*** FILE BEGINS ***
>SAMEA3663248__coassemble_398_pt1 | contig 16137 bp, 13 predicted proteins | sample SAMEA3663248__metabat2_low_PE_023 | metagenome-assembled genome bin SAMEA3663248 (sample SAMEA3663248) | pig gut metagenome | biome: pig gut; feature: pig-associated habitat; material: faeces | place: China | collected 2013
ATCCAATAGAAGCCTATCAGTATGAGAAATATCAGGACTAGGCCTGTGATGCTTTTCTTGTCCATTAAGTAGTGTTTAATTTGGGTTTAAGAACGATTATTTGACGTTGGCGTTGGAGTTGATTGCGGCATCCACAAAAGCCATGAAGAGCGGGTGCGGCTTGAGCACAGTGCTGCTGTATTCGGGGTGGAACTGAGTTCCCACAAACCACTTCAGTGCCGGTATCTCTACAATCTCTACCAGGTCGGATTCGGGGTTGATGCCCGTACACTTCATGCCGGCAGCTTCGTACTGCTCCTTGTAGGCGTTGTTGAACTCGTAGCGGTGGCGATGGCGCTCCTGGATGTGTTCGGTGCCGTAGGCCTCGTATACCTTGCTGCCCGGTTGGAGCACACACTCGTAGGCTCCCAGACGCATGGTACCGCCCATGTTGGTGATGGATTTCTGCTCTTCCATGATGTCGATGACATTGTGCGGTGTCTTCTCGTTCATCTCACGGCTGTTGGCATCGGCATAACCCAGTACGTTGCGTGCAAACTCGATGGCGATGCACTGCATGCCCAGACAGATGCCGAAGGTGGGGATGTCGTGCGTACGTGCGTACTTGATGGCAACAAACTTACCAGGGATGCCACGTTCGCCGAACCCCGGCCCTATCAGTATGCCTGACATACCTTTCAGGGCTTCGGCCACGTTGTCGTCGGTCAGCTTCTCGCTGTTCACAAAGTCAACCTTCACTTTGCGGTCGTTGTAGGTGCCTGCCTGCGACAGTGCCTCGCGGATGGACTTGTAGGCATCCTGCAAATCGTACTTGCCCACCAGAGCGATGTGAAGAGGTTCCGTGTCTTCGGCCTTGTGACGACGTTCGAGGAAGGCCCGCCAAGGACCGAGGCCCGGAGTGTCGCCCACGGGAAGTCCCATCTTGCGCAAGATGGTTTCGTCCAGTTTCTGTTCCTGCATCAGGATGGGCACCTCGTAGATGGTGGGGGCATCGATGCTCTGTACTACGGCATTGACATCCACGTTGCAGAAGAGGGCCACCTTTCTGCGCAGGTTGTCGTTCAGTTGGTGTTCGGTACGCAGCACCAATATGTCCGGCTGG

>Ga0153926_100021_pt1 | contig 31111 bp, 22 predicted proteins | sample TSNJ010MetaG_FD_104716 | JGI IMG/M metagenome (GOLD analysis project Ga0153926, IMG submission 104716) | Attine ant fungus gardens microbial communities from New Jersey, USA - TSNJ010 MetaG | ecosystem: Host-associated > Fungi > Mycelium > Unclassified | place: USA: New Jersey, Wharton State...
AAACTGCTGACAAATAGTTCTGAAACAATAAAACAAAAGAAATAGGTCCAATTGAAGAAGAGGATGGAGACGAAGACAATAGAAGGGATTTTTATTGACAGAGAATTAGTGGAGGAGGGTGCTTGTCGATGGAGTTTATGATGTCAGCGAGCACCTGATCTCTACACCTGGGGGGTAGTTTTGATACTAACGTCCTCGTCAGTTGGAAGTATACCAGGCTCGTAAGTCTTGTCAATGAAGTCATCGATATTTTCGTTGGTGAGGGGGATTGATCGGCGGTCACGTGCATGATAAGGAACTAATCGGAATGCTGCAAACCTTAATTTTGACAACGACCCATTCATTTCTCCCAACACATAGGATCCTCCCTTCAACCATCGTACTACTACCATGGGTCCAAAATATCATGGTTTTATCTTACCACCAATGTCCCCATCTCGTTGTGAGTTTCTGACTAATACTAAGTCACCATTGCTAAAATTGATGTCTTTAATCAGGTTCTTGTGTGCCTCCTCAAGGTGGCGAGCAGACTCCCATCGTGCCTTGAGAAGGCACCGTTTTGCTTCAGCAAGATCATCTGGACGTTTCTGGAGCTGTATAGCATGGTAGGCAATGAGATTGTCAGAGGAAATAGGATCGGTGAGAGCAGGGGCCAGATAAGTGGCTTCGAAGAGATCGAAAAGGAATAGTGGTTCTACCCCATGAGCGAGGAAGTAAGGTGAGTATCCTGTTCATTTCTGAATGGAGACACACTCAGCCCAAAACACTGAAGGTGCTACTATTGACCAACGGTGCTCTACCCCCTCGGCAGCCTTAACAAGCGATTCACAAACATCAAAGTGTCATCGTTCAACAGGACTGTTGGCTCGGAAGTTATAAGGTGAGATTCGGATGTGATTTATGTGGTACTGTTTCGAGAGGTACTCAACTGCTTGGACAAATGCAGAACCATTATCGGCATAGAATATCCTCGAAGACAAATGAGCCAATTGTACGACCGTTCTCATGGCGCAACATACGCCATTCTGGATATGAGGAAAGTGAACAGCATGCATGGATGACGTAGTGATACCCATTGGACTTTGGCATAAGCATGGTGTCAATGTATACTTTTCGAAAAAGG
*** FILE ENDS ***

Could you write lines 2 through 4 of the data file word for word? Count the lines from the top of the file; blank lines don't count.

ATCCAATAGAAGCCTATCAGTATGAGAAATATCAGGACTAGGCCTGTGATGCTTTTCTTGTCCATTAAGTAGTGTTTAATTTGGGTTTAAGAACGATTATTTGACGTTGGCGTTGGAGTTGATTGCGGCATCCACAAAAGCCATGAAGAGCGGGTGCGGCTTGAGCACAGTGCTGCTGTATTCGGGGTGGAACTGAGTTCCCACAAACCACTTCAGTGCCGGTATCTCTACAATCTCTACCAGGTCGGATTCGGGGTTGATGCCCGTACACTTCATGCCGGCAGCTTCGTACTGCTCCTTGTAGGCGTTGTTGAACTCGTAGCGGTGGCGATGGCGCTCCTGGATGTGTTCGGTGCCGTAGGCCTCGTATACCTTGCTGCCCGGTTGGAGCACACACTCGTAGGCTCCCAGACGCATGGTACCGCCCATGTTGGTGATGGATTTCTGCTCTTCCATGATGTCGATGACATTGTGCGGTGTCTTCTCGTTCATCTCACGGCTGTTGGCATCGGCATAACCCAGTACGTTGCGTGCAAACTCGATGGCGATGCACTGCATGCCCAGACAGATGCCGAAGGTGGGGATGTCGTGCGTACGTGCGTACTTGATGGCAACAAACTTACCAGGGATGCCACGTTCGCCGAACCCCGGCCCTATCAGTATGCCTGACATACCTTTCAGGGCTTCGGCCACGTTGTCGTCGGTCAGCTTCTCGCTGTTCACAAAGTCAACCTTCACTTTGCGGTCGTTGTAGGTGCCTGCCTGCGACAGTGCCTCGCGGATGGACTTGTAGGCATCCTGCAAATCGTACTTGCCCACCAGAGCGATGTGAAGAGGTTCCGTGTCTTCGGCCTTGTGACGACGTTCGAGGAAGGCCCGCCAAGGACCGAGGCCCGGAGTGTCGCCCACGGGAAGTCCCATCTTGCGCAAGATGGTTTCGTCCAGTTTCTGTTCCTGCATCAGGATGGGCACCTCGTAGATGGTGGGGGCATCGATGCTCTGTACTACGGCATTGACATCCACGTTGCAGAAGAGGGCCACCTTTCTGCGCAGGTTGTCGTTCAGTTGGTGTTCGGTACGCAGCACCAATATGTCCGGCTGG

>Ga0153926_100021_pt1 | contig 31111 bp, 22 predicted proteins | sample TSNJ010MetaG_FD_104716 | JGI IMG/M metagenome (GOLD analysis project Ga0153926, IMG submission 104716) | Attine ant fungus gardens microbial communities from New Jersey, USA - TSNJ010 MetaG | ecosystem: Host-associated > Fungi > Mycelium > Unclassified | place: USA: New Jersey, Wharton State...
AAACTGCTGACAAATAGTTCTGAAACAATAAAACAAAAGAAATAGGTCCAATTGAAGAAGAGGATGGAGACGAAGACAATAGAAGGGATTTTTATTGACAGAGAATTAGTGGAGGAGGGTGCTTGTCGATGGAGTTTATGATGTCAGCGAGCACCTGATCTCTACACCTGGGGGGTAGTTTTGATACTAACGTCCTCGTCAGTTGGAAGTATACCAGGCTCGTAAGTCTTGTCAATGAAGTCATCGATATTTTCGTTGGTGAGGGGGATTGATCGGCGGTCACGTGCATGATAAGGAACTAATCGGAATGCTGCAAACCTTAATTTTGACAACGACCCATTCATTTCTCCCAACACATAGGATCCTCCCTTCAACCATCGTACTACTACCATGGGTCCAAAATATCATGGTTTTATCTTACCACCAATGTCCCCATCTCGTTGTGAGTTTCTGACTAATACTAAGTCACCATTGCTAAAATTGATGTCTTTAATCAGGTTCTTGTGTGCCTCCTCAAGGTGGCGAGCAGACTCCCATCGTGCCTTGAGAAGGCACCGTTTTGCTTCAGCAAGATCATCTGGACGTTTCTGGAGCTGTATAGCATGGTAGGCAATGAGATTGTCAGAGGAAATAGGATCGGTGAGAGCAGGGGCCAGATAAGTGGCTTCGAAGAGATCGAAAAGGAATAGTGGTTCTACCCCATGAGCGAGGAAGTAAGGTGAGTATCCTGTTCATTTCTGAATGGAGACACACTCAGCCCAAAACACTGAAGGTGCTACTATTGACCAACGGTGCTCTACCCCCTCGGCAGCCTTAACAAGCGATTCACAAACATCAAAGTGTCATCGTTCAACAGGACTGTTGGCTCGGAAGTTATAAGGTGAGATTCGGATGTGATTTATGTGGTACTGTTTCGAGAGGTACTCAACTGCTTGGACAAATGCAGAACCATTATCGGCATAGAATATCCTCGAAGACAAATGAGCCAATTGTACGACCGTTCTCATGGCGCAACATACGCCATTCTGGATATGAGGAAAGTGAACAGCATGCATGGATGACGTAGTGATACCCATTGGACTTTGGCATAAGCATGGTGTCAATGTATACTTTTCGAAAAAGG